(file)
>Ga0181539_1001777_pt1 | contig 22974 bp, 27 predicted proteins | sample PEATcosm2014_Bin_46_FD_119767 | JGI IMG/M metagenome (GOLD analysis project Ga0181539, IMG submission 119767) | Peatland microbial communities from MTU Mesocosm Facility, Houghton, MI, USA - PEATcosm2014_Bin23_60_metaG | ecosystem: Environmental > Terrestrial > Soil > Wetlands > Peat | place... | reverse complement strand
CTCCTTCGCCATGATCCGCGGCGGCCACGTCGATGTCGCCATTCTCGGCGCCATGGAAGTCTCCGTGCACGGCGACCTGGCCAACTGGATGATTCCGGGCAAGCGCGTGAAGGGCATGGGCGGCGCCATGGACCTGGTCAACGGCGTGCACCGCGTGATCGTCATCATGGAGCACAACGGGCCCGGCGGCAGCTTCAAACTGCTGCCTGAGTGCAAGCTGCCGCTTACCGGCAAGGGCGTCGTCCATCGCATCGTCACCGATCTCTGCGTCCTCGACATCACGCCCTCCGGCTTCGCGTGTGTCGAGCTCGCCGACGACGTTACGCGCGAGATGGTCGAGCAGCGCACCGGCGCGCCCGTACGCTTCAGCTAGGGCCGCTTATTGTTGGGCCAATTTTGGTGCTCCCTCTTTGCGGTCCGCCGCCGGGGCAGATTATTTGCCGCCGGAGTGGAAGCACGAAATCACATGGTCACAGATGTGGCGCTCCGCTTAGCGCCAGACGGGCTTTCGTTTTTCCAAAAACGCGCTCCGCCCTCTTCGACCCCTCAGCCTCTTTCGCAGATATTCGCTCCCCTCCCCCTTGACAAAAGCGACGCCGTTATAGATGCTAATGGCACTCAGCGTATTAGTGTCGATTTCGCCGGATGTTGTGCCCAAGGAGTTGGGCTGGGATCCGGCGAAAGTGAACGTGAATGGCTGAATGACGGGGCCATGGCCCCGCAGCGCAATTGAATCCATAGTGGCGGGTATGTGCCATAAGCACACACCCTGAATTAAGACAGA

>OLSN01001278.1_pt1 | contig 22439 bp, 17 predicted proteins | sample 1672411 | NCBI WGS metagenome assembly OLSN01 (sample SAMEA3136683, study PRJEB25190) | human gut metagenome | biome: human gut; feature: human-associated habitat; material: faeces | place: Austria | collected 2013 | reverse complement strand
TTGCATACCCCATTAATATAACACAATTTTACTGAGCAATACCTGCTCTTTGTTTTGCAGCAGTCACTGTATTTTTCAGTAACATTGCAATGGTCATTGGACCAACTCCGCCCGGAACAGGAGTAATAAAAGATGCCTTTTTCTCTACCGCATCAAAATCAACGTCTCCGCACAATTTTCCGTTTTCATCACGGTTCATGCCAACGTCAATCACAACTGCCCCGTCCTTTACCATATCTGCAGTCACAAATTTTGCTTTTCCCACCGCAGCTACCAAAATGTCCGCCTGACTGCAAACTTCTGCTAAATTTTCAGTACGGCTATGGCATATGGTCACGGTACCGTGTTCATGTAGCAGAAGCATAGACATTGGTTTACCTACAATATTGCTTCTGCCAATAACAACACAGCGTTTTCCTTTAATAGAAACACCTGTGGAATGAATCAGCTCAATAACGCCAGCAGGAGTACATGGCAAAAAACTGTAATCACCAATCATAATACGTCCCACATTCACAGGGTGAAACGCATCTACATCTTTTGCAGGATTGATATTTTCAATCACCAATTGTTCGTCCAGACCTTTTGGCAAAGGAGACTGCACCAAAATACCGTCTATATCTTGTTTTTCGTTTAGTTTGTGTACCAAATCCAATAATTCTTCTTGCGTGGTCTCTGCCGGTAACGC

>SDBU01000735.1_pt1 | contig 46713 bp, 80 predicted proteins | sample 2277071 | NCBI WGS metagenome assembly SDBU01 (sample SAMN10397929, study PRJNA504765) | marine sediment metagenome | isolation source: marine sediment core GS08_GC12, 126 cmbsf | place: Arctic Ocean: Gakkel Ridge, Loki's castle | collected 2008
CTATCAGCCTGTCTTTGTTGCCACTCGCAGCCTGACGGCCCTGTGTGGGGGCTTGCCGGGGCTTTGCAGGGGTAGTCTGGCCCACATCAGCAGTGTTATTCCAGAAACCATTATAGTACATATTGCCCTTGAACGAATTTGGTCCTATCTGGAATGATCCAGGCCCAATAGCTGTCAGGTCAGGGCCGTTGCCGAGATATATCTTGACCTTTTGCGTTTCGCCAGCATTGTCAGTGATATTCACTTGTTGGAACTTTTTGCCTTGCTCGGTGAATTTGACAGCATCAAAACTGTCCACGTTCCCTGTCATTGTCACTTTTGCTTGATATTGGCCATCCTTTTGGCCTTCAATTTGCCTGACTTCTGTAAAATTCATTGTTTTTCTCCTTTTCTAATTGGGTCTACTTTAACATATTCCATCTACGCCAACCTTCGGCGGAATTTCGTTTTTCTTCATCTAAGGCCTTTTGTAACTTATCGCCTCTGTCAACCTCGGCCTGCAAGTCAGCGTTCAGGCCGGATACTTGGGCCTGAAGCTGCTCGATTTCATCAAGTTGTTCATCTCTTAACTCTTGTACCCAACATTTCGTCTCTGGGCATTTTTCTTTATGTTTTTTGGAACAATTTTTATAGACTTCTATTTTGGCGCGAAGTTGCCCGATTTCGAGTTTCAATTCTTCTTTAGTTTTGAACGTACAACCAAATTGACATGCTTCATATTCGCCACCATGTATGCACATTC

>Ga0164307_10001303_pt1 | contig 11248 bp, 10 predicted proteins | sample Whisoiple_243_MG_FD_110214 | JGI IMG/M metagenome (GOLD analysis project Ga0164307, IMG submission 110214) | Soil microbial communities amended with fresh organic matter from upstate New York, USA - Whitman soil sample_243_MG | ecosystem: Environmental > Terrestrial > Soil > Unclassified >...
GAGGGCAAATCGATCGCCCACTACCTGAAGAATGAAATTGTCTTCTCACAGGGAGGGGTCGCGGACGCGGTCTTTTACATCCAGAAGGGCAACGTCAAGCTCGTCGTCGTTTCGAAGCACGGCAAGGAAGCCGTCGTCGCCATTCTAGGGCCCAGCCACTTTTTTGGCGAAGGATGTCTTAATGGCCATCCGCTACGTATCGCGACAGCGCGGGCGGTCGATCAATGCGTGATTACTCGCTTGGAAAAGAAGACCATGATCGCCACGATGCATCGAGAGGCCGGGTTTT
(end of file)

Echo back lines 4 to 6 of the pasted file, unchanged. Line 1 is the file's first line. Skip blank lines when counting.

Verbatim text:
TTGCATACCCCATTAATATAACACAATTTTACTGAGCAATACCTGCTCTTTGTTTTGCAGCAGTCACTGTATTTTTCAGTAACATTGCAATGGTCATTGGACCAACTCCGCCCGGAACAGGAGTAATAAAAGATGCCTTTTTCTCTACCGCATCAAAATCAACGTCTCCGCACAATTTTCCGTTTTCATCACGGTTCATGCCAACGTCAATCACAACTGCCCCGTCCTTTACCATATCTGCAGTCACAAATTTTGCTTTTCCCACCGCAGCTACCAAAATGTCCGCCTGACTGCAAACTTCTGCTAAATTTTCAGTACGGCTATGGCATATGGTCACGGTACCGTGTTCATGTAGCAGAAGCATAGACATTGGTTTACCTACAATATTGCTTCTGCCAATAACAACACAGCGTTTTCCTTTAATAGAAACACCTGTGGAATGAATCAGCTCAATAACGCCAGCAGGAGTACATGGCAAAAAACTGTAATCACCAATCATAATACGTCCCACATTCACAGGGTGAAACGCATCTACATCTTTTGCAGGATTGATATTTTCAATCACCAATTGTTCGTCCAGACCTTTTGGCAAAGGAGACTGCACCAAAATACCGTCTATATCTTGTTTTTCGTTTAGTTTGTGTACCAAATCCAATAATTCTTCTTGCGTGGTCTCTGCCGGTAACGC

>SDBU01000735.1_pt1 | contig 46713 bp, 80 predicted proteins | sample 2277071 | NCBI WGS metagenome assembly SDBU01 (sample SAMN10397929, study PRJNA504765) | marine sediment metagenome | isolation source: marine sediment core GS08_GC12, 126 cmbsf | place: Arctic Ocean: Gakkel Ridge, Loki's castle | collected 2008
CTATCAGCCTGTCTTTGTTGCCACTCGCAGCCTGACGGCCCTGTGTGGGGGCTTGCCGGGGCTTTGCAGGGGTAGTCTGGCCCACATCAGCAGTGTTATTCCAGAAACCATTATAGTACATATTGCCCTTGAACGAATTTGGTCCTATCTGGAATGATCCAGGCCCAATAGCTGTCAGGTCAGGGCCGTTGCCGAGATATATCTTGACCTTTTGCGTTTCGCCAGCATTGTCAGTGATATTCACTTGTTGGAACTTTTTGCCTTGCTCGGTGAATTTGACAGCATCAAAACTGTCCACGTTCCCTGTCATTGTCACTTTTGCTTGATATTGGCCATCCTTTTGGCCTTCAATTTGCCTGACTTCTGTAAAATTCATTGTTTTTCTCCTTTTCTAATTGGGTCTACTTTAACATATTCCATCTACGCCAACCTTCGGCGGAATTTCGTTTTTCTTCATCTAAGGCCTTTTGTAACTTATCGCCTCTGTCAACCTCGGCCTGCAAGTCAGCGTTCAGGCCGGATACTTGGGCCTGAAGCTGCTCGATTTCATCAAGTTGTTCATCTCTTAACTCTTGTACCCAACATTTCGTCTCTGGGCATTTTTCTTTATGTTTTTTGGAACAATTTTTATAGACTTCTATTTTGGCGCGAAGTTGCCCGATTTCGAGTTTCAATTCTTCTTTAGTTTTGAACGTACAACCAAATTGACATGCTTCATATTCGCCACCATGTATGCACATTC